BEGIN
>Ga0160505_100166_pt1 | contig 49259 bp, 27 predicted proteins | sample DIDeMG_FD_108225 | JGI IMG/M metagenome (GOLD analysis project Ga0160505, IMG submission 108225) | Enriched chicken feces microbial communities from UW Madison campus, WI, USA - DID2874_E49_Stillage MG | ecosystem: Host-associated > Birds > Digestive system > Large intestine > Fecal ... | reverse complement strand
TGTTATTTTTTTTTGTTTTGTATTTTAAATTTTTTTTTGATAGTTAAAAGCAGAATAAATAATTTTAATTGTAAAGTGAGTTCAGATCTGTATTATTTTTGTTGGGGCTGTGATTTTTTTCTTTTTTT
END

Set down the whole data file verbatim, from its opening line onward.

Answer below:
>Ga0160505_100166_pt1 | contig 49259 bp, 27 predicted proteins | sample DIDeMG_FD_108225 | JGI IMG/M metagenome (GOLD analysis project Ga0160505, IMG submission 108225) | Enriched chicken feces microbial communities from UW Madison campus, WI, USA - DID2874_E49_Stillage MG | ecosystem: Host-associated > Birds > Digestive system > Large intestine > Fecal ... | reverse complement strand
TGTTATTTTTTTTTGTTTTGTATTTTAAATTTTTTTTTGATAGTTAAAAGCAGAATAAATAATTTTAATTGTAAAGTGAGTTCAGATCTGTATTATTTTTGTTGGGGCTGTGATTTTTTTCTTTTTTT